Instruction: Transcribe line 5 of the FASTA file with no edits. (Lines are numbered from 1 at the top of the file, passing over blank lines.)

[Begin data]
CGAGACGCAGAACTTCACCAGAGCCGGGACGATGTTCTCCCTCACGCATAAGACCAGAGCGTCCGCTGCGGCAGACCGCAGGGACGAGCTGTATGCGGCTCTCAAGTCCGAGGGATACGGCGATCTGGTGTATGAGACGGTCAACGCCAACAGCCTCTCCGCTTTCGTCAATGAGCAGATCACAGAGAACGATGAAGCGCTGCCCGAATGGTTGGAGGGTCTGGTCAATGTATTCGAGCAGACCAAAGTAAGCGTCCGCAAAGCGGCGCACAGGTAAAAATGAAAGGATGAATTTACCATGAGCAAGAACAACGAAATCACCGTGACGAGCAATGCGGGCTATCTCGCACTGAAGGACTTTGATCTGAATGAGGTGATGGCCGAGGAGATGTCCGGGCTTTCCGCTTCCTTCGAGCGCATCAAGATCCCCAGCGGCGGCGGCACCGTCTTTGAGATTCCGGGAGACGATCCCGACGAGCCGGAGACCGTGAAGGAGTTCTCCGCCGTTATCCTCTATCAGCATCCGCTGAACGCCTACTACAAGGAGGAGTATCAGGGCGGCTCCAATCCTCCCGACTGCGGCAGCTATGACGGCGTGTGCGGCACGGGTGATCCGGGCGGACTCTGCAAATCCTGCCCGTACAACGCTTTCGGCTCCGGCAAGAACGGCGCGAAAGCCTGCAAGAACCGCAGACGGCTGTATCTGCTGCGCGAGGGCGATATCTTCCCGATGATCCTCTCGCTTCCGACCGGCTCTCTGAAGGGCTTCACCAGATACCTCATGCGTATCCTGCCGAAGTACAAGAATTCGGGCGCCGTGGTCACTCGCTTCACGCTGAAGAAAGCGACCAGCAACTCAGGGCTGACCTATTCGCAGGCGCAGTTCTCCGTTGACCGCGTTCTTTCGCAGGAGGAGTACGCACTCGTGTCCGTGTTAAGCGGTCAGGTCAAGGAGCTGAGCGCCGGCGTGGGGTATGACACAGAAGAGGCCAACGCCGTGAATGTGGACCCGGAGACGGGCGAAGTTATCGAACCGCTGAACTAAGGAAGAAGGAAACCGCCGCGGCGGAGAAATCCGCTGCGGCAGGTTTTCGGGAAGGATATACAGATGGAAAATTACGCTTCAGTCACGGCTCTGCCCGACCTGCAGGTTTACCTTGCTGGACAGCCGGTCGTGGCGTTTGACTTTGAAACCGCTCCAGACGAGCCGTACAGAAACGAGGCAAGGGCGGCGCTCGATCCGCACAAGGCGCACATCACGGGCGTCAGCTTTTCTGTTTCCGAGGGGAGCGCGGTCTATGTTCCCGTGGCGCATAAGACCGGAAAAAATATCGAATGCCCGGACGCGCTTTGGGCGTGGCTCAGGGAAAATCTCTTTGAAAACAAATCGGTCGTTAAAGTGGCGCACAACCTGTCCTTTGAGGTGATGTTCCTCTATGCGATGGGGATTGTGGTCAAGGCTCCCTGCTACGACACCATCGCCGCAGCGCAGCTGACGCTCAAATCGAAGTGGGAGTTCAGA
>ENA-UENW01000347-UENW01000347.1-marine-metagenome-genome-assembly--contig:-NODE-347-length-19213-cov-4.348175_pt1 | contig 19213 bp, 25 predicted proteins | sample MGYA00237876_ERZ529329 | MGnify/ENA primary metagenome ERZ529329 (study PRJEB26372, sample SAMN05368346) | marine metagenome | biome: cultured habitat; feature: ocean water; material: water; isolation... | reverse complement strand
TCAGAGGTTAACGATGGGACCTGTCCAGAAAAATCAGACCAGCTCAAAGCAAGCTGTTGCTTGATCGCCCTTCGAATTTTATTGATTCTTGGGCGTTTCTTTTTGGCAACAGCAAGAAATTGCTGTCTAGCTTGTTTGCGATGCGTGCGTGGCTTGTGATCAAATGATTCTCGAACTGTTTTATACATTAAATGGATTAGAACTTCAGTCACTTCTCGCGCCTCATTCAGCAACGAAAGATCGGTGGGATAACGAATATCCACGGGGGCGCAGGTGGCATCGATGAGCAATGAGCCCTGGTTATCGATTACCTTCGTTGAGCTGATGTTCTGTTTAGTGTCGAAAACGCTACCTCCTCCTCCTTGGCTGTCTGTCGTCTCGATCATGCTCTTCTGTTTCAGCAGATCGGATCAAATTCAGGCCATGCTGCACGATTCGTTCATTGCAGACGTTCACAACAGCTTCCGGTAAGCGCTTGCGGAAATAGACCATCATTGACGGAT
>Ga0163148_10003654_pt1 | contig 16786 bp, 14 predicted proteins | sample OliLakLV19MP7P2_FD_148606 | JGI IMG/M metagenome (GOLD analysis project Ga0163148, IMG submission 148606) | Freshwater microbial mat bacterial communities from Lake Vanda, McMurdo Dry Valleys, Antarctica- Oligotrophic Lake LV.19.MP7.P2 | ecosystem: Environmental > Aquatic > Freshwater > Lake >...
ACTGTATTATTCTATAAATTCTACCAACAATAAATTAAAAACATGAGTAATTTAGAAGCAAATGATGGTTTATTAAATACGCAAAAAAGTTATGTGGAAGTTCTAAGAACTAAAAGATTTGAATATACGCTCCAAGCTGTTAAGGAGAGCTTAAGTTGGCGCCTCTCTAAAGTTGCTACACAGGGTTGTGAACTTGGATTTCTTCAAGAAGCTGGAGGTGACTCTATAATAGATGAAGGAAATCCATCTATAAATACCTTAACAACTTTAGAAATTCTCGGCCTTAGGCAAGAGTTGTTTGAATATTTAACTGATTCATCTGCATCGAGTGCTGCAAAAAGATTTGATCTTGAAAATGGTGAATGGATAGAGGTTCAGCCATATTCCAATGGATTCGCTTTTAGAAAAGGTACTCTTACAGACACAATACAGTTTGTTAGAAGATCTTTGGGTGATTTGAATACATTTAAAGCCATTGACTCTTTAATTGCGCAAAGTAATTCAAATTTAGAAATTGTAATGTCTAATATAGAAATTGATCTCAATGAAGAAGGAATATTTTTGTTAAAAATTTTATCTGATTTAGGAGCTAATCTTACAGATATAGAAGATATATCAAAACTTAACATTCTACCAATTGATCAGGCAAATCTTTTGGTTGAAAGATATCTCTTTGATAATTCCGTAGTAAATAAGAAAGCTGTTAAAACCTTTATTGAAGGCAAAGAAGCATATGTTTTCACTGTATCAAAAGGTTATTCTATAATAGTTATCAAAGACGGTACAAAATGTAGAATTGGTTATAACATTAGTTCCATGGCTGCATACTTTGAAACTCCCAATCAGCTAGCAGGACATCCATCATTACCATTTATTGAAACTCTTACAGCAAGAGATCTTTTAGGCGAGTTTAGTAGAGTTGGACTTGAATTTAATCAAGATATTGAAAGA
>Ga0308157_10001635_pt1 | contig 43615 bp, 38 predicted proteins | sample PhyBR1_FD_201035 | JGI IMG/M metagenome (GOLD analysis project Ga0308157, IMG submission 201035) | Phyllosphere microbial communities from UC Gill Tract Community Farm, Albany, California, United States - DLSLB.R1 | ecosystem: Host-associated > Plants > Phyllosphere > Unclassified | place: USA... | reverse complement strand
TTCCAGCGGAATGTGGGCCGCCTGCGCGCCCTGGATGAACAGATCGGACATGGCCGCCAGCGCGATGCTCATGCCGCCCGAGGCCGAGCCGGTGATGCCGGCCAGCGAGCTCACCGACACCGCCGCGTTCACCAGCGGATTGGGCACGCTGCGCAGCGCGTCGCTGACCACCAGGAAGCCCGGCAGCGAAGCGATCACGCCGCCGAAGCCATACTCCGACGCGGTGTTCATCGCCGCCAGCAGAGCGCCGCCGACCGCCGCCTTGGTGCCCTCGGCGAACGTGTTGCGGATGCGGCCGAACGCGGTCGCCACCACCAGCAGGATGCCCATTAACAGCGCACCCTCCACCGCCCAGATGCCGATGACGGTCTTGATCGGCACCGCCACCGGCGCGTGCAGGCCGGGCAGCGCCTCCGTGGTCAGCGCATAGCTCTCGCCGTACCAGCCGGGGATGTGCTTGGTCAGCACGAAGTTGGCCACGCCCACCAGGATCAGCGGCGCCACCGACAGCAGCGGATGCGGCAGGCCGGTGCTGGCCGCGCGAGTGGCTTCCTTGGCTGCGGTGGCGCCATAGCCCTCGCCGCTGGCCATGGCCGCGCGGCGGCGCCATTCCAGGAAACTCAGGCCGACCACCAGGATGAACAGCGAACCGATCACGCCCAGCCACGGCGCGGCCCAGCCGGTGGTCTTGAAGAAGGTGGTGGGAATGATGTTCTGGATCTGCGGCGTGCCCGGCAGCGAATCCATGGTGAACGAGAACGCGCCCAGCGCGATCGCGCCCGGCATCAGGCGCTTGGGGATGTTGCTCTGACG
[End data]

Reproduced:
ACTGTATTATTCTATAAATTCTACCAACAATAAATTAAAAACATGAGTAATTTAGAAGCAAATGATGGTTTATTAAATACGCAAAAAAGTTATGTGGAAGTTCTAAGAACTAAAAGATTTGAATATACGCTCCAAGCTGTTAAGGAGAGCTTAAGTTGGCGCCTCTCTAAAGTTGCTACACAGGGTTGTGAACTTGGATTTCTTCAAGAAGCTGGAGGTGACTCTATAATAGATGAAGGAAATCCATCTATAAATACCTTAACAACTTTAGAAATTCTCGGCCTTAGGCAAGAGTTGTTTGAATATTTAACTGATTCATCTGCATCGAGTGCTGCAAAAAGATTTGATCTTGAAAATGGTGAATGGATAGAGGTTCAGCCATATTCCAATGGATTCGCTTTTAGAAAAGGTACTCTTACAGACACAATACAGTTTGTTAGAAGATCTTTGGGTGATTTGAATACATTTAAAGCCATTGACTCTTTAATTGCGCAAAGTAATTCAAATTTAGAAATTGTAATGTCTAATATAGAAATTGATCTCAATGAAGAAGGAATATTTTTGTTAAAAATTTTATCTGATTTAGGAGCTAATCTTACAGATATAGAAGATATATCAAAACTTAACATTCTACCAATTGATCAGGCAAATCTTTTGGTTGAAAGATATCTCTTTGATAATTCCGTAGTAAATAAGAAAGCTGTTAAAACCTTTATTGAAGGCAAAGAAGCATATGTTTTCACTGTATCAAAAGGTTATTCTATAATAGTTATCAAAGACGGTACAAAATGTAGAATTGGTTATAACATTAGTTCCATGGCTGCATACTTTGAAACTCCCAATCAGCTAGCAGGACATCCATCATTACCATTTATTGAAACTCTTACAGCAAGAGATCTTTTAGGCGAGTTTAGTAGAGTTGGACTTGAATTTAATCAAGATATTGAAAGA